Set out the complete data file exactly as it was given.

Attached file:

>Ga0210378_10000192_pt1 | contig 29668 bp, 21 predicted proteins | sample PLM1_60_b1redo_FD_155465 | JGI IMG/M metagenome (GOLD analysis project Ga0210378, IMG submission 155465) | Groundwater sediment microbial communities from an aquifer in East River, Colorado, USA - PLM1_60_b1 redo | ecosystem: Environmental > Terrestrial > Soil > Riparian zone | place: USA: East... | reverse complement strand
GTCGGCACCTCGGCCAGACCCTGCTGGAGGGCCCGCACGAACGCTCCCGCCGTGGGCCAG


>Ga0210378_10000192_pt1 | contig 29668 bp, 21 predicted proteins | sample PLM1_60_b1redo_FD_155465 | JGI IMG/M metagenome (GOLD analysis project Ga0210378, IMG submission 155465) | Groundwater sediment microbial communities from an aquifer in East River, Colorado, USA - PLM1_60_b1 redo | ecosystem: Environmental > Terrestrial > Soil > Riparian zone | place: USA: East... | reverse complement strand
GTCGGCACCTCGGCCAGACCCTGCTGGAGGGCCCGCACGAACGCTCCCGCCGTGGGCCAG